Two very different groups of people come together in The Prom - Broadway actors down on their luck who are looking for a cause to improve their image, and residents of the small town of Edgewater, Indiana. These groups collide when the Broadway stars hear about a teenage girl named Emma who wants to go to the prom with her girlfriend, which terrifies the conservative PTA, who shut the prom down. The actors burst into town, all jazz hands and big belts and dance moves, not really thinking too far beyond their own selfish motives. But they soon connect with Emma and begin to learn about what generosity really means. Despite their good intentions, their plan to help Emma fails, and she comes up with a plan of her own to not only get what she wants and deserves, but create a prom that's a true celebration of individuality, where everyone is welcome. If only it were that easy; if only intolerance and bigotry could be solved with a song and a dance. But maybe it's a place to start.*
|a prom for everyone! (photo by Dan Norman)|
|it doesn't get much more fab than these four (Helen Anker,|
Jodi Carmeli, Tod Petersen, and Shad Hanley, photo by Dan Norman
perfectly cast, from Jodi Carmeli (a fixture on the Chanhassen stage who's been absent for way too long) as the self-absorbed but well-meaning Dee Dee, a high-kicking Helen Anker as always-a-chorus-girl-never-a-lead Angie, Shad Hanley as the wonderfully pompous Julliard graduate, and the always delightful Tod Petersen, who not only cracks me up with every line reading, but also infuses Barry with much heart. Leading the beautifully diverse and talented group of young actors is Maya Richardson (fresh off a year-long run as Ariel in Footloose) as the good girl Alyssa, and relative newcomer Monty Hays making their debut at the Chan as Emma. A recent graduate of St. Paul Conservatory for the Performing Arts (read: a real teenager), Monty is a true find. Not only do they possess a strong and gorgeous voice, but they perform with with such real and open-hearted emotion, that it's impossible not to feel for Emma. Monty and Maya have a sweet and believable chemistry as the couple at the center of the controversy, and the Barry/Emma relationship is also really lovely, as they mentor and learn from each (Tod has known Monty since they were little, and the genuine affection between them shows). I don't even have time to mention Jay Albright's trademark bone dry humor as publicist Sheldon, JoeNathan Thomas' wonderful performance as the school principal providing a quiet dignified center for the madness, deliciously mean girls Laura Rudolph and Daysha Ramsey, or the many familiar faces doing double, triple, quadruple duty in the ensemble. As is often the case at the Chan, this is an all-hands-on-deck show, and all hands pull their weight equally.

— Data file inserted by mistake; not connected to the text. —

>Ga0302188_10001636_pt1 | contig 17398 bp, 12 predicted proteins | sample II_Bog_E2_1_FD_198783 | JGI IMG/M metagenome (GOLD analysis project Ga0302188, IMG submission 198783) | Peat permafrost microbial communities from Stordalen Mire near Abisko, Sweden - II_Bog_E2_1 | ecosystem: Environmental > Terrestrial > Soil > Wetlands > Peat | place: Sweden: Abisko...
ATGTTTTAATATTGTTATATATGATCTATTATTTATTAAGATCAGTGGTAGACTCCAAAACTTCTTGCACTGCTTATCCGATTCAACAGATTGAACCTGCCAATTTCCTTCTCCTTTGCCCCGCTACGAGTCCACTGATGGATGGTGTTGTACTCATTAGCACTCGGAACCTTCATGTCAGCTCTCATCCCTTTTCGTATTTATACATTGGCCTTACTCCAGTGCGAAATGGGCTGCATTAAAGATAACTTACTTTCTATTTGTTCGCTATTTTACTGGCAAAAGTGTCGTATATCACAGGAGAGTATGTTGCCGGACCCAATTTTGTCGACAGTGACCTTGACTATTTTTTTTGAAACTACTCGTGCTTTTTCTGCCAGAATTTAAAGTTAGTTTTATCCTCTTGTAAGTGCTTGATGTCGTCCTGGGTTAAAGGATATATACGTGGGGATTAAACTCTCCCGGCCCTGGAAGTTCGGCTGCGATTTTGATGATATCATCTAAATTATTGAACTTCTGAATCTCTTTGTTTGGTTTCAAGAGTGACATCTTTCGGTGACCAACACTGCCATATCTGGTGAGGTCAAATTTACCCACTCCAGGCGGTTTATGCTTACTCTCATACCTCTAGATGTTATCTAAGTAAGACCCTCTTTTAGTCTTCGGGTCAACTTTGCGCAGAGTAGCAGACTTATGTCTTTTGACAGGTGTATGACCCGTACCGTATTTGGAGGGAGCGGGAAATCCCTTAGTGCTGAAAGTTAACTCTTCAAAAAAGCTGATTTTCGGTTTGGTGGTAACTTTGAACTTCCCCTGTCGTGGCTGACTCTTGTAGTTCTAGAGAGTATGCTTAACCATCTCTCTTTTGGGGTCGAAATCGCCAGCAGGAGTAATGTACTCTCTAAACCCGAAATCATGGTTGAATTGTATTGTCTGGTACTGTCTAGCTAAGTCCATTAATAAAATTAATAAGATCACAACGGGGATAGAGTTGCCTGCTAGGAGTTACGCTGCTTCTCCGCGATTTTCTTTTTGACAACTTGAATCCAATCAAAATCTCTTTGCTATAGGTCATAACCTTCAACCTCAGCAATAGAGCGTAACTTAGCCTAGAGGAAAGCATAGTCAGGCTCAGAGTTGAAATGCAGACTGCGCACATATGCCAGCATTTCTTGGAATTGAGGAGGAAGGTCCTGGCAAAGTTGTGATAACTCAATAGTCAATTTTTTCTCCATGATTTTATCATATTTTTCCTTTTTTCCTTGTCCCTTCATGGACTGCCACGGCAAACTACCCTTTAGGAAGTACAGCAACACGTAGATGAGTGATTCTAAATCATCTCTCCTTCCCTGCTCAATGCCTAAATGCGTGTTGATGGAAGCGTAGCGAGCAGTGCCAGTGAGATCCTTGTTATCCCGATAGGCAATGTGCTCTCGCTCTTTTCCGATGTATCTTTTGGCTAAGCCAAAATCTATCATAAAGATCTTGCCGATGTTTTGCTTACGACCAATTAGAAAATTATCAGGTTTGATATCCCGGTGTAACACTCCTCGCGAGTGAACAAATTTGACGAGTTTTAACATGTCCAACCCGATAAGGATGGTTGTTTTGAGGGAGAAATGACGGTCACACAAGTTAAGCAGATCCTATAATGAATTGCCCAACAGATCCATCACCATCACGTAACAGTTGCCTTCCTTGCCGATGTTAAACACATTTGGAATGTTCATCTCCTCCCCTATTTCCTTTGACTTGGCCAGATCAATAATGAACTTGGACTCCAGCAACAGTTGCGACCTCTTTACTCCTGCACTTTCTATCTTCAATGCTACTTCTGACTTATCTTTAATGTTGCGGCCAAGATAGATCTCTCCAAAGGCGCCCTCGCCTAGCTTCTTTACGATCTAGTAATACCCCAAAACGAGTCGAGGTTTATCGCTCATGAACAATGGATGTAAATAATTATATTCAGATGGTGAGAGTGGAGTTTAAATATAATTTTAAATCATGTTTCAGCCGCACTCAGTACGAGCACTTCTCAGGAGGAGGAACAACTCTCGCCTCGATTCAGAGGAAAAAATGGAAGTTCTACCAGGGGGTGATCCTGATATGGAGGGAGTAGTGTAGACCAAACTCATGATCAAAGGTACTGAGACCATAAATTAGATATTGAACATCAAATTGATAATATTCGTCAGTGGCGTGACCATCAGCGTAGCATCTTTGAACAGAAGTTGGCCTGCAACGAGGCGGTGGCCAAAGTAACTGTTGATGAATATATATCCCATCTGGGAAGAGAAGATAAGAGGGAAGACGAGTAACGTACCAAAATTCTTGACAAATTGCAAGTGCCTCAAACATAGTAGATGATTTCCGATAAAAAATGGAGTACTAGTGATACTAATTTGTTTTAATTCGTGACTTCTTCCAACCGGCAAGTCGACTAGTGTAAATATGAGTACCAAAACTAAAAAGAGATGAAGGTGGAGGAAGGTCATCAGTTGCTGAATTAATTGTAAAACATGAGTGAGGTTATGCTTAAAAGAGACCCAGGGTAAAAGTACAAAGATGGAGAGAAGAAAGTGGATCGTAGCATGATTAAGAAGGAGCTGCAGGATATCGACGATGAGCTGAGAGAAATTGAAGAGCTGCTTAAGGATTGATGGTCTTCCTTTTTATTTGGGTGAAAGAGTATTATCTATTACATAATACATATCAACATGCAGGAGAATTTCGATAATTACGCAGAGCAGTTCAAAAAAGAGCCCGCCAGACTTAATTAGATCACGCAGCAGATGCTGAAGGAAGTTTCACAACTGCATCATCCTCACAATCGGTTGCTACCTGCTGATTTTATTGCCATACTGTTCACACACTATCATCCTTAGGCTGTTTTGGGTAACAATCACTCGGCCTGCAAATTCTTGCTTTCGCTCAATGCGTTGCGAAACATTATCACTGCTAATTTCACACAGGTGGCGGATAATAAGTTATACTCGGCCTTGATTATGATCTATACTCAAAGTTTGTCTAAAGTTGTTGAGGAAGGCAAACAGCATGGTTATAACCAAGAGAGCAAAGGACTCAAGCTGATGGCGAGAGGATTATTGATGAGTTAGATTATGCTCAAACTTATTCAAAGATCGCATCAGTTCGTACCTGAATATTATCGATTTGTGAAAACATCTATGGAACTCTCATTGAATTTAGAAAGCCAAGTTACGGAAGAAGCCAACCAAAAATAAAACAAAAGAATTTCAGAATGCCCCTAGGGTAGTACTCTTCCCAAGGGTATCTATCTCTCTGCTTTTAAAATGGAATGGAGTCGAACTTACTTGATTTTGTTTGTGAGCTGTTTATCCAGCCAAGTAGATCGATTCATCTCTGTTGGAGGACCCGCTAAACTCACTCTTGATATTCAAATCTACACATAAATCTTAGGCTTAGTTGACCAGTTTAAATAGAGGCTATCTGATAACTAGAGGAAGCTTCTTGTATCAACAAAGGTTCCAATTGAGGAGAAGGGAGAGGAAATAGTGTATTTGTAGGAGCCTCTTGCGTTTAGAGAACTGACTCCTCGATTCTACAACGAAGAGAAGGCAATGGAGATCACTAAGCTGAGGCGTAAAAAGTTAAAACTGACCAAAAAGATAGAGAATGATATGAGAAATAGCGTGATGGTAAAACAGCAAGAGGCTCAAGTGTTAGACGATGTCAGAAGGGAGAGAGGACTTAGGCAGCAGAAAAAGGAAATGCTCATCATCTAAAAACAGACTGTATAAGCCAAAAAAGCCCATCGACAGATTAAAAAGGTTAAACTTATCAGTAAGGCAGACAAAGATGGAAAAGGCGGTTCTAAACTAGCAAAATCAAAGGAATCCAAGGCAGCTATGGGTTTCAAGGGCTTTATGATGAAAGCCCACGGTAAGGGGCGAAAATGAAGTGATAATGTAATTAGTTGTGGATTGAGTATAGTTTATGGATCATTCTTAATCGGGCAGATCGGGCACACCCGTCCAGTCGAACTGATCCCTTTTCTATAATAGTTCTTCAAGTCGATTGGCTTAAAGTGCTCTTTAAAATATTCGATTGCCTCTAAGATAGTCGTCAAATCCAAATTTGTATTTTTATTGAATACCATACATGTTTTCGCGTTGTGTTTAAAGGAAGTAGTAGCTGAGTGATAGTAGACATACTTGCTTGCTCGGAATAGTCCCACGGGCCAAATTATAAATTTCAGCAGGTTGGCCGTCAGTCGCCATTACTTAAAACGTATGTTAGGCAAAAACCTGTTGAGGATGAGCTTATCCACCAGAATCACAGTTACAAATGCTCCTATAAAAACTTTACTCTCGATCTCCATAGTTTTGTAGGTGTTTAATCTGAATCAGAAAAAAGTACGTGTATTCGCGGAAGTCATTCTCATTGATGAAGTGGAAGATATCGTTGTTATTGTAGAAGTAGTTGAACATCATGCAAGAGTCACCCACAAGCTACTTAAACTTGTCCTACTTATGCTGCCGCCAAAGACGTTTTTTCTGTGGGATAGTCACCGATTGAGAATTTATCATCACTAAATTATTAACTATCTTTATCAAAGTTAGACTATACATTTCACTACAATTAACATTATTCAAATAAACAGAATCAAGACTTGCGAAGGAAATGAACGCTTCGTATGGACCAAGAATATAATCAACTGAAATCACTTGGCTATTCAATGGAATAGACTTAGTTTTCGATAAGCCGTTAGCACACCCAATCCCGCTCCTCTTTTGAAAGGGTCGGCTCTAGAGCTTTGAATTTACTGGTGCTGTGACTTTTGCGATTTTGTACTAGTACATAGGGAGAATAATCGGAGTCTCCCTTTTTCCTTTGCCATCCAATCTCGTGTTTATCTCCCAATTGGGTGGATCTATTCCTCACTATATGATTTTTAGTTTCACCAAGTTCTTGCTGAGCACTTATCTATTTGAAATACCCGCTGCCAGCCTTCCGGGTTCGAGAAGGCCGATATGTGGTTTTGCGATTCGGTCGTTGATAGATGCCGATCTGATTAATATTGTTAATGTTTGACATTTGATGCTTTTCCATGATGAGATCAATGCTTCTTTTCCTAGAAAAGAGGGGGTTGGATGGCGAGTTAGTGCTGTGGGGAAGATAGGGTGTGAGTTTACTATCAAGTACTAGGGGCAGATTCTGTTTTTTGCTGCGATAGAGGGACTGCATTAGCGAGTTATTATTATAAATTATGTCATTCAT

|Emma (Monty Hays) and Alyssa (Maya Richardson)|
(photo by Dan Norman)
|TCTB: our prom photo|